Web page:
PR professionals and the news media have a love/hate relationship. We need each other to achieve our goals. 

How do you get to the Zen of PR and media relationships? To answer that question, my colleague and I recently hosted media panel discussions in Houston, Austin and San Antonio. During these informative discussions, we had a chance to go directly to the experts and hear first-hand the things that we as marketers do very, very well, and the things that make reporters want to scream, cry, laugh at us, block our emails or ignore pitches altogether.

Our panels of award-winning journalists from large daily newspapers, wire services, weekly business journals and news radio revealed insights about how communicators and attorneys can best engage with them and the demands of the modern news cycle.

Popular questions asked of the panel in every city included: What do editors want in a story? How do I get my lawyers “on the list” as media resources? Are press releases still relevant? How do I approach the media with a story idea? Do blogs and social media play a factor in public relations?

We quickly discovered that every reporter is different and has his or her own take on how they like to be approached with news and “news.” It was no surprise to learn that, with the 24-7 news cycle, most journalists are bombarded with constant deadlines. Even reporters with the weekly business journals have daily deadlines for pushing out content on their websites.

They emphasized this need for a large amount of content daily as an opportunity to promote our attorneys and their knowledge. Many noted that they start most days not knowing what story or stories they will cover, and spend the early part of the morning doing research for ideas and topics.

The majority of journalists on the panel also welcomed the opportunity to meet with potential sources for background interviews. However, one correspondent with the Associated Press Bureau in Austin pointed out, he is looking to build long-term relationships with sources to determine their credibility and availability. He said patience is a must, because it may take a number of months before he finally quotes your attorney.

When it came to social media, the panelists all agreed that they rely on Twitter to help identify trending stories and possible sources, and occasionally quoted tweets when they were not able to reach the source for a verbal quote.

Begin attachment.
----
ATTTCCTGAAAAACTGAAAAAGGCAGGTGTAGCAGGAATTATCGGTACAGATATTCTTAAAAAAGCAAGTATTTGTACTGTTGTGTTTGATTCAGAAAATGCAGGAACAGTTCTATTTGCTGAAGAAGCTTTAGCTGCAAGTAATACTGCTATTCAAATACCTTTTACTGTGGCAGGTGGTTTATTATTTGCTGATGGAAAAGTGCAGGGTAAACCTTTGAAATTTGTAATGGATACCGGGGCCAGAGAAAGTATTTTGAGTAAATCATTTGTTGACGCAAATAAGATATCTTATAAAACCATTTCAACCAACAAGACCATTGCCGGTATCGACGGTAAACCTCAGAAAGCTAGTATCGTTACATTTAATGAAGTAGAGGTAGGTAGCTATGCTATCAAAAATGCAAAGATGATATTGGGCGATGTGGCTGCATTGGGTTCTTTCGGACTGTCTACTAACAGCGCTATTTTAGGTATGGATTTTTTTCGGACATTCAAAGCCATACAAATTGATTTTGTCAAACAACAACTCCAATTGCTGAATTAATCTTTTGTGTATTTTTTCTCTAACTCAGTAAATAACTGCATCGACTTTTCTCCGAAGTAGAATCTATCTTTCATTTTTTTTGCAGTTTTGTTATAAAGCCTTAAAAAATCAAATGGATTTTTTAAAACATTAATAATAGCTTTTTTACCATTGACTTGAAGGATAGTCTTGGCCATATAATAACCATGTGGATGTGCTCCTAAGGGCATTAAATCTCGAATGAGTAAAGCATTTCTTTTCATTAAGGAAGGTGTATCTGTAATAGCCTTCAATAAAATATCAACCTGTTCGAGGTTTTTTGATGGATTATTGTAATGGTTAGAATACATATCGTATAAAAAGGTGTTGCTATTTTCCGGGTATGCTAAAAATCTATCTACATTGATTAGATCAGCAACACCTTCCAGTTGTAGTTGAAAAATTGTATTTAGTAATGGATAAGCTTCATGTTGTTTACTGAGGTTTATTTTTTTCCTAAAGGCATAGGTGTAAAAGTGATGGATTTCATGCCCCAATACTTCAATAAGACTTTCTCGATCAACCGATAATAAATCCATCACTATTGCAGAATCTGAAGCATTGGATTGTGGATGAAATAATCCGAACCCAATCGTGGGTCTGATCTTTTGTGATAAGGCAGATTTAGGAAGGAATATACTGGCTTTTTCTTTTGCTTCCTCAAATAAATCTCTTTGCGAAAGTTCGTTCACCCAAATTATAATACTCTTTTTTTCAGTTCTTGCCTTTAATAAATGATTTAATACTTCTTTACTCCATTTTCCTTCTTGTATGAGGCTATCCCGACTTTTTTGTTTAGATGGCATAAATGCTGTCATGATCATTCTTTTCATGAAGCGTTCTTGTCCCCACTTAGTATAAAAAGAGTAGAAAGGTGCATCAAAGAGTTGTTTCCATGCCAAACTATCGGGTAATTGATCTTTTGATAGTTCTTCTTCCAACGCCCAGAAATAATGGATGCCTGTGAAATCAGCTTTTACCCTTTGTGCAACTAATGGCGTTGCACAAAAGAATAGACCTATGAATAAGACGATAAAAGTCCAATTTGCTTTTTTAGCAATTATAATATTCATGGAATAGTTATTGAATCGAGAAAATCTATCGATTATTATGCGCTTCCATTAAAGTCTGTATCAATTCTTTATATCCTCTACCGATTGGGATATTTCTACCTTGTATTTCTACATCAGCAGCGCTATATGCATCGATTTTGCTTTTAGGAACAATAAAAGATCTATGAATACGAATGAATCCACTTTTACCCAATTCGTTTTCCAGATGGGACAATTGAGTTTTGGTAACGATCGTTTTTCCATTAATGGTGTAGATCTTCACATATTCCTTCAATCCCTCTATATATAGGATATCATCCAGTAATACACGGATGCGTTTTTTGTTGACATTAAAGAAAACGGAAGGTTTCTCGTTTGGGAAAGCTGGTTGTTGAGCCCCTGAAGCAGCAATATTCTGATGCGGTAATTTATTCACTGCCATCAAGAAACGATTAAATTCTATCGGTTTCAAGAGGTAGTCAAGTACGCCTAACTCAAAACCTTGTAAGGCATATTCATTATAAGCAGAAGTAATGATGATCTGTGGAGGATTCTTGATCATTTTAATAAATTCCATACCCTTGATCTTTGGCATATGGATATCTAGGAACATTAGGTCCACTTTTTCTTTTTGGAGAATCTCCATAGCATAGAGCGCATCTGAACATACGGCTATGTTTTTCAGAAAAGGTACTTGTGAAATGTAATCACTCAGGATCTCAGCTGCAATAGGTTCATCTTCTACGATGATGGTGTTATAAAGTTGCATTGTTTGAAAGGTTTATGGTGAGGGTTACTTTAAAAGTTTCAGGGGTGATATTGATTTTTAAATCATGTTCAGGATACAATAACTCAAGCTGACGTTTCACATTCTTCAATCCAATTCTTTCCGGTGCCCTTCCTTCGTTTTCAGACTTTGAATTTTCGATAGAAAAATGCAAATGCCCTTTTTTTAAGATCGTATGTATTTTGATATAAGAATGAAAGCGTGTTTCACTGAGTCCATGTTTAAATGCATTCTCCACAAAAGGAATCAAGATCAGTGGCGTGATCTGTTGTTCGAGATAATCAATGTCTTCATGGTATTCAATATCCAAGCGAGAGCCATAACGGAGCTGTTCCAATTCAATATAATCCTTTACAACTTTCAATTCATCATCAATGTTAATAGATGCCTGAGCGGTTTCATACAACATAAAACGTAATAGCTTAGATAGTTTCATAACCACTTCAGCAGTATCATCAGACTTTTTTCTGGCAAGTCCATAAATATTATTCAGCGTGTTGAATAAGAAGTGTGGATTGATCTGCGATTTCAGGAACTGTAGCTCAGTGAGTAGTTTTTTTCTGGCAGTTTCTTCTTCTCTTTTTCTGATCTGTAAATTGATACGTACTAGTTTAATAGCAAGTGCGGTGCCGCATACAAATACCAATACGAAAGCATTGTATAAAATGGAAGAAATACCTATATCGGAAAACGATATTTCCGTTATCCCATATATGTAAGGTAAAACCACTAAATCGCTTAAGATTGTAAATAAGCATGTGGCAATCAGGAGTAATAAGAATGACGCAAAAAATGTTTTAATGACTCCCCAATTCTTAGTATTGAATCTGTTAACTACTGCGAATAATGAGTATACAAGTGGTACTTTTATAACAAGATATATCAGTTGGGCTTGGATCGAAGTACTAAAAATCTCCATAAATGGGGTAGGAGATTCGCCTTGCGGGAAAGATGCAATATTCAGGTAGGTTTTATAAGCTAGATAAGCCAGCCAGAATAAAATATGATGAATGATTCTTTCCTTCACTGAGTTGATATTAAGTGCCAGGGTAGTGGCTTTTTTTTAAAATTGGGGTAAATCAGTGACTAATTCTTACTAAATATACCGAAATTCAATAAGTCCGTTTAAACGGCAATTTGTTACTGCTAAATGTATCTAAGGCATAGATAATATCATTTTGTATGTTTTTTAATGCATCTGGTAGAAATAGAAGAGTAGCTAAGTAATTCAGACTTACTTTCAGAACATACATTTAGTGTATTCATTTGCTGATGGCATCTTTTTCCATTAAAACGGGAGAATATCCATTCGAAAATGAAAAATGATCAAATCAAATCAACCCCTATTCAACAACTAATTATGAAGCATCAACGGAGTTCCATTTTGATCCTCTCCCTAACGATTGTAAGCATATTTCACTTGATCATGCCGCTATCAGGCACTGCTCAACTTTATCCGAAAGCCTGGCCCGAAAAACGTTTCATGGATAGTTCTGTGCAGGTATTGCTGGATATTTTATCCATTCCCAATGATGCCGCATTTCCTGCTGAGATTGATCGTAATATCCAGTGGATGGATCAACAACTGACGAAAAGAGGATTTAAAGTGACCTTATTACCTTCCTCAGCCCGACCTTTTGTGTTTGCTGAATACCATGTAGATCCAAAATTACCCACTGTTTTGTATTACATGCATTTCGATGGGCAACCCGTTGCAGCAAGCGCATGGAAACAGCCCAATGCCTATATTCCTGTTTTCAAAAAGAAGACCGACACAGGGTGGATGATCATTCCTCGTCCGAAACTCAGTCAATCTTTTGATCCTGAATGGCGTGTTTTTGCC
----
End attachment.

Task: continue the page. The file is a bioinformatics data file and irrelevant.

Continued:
Finally, the journalists said, that as public relations professionals, we have a duty to set our clients’ expectations. For example, an interview doesn’t guarantee the attorney will be quoted in the story. Also, most reporters do not allow sources to review their quotes before the article publishes. However, most agreed that, if they had any doubt about the accuracy of information they received during the interview, they would follow up with the attorney to confirm its correctness.

At the end of each panel discussion, the audience left with useful information that will help them maximize their media relations outreach.

I have compiled a list of some of the most popular take-aways from the media panel discussions.

  • Take time to review and understand the reporter’s beat before pitching a story.
  • If a reporter doesn’t respond to an email or social media message, don’t follow up with a phone call. Don’t follow up at all. That dead silence means the reporter is not interested, and “following up” will come across as pestering.
  • Make sure your attorney or expert is readily available; journalists are not sitting on stories and will find another source if you don’t respond back in time.
  • Give reporters enough time to digest your news, respond to it and write a story.
  • Become more active on social media platforms, specifically Twitter, since reporters use this to identify story ideas and sources.
  • Ensure your press release is brief, highlights all the useful information in the first couple of paragraphs and adheres to AP style guidelines.
  • Most journalists welcome photos, graphics or charts that will help illustrate your story; the panel was divided on video, with about half preferring to produce their own videos.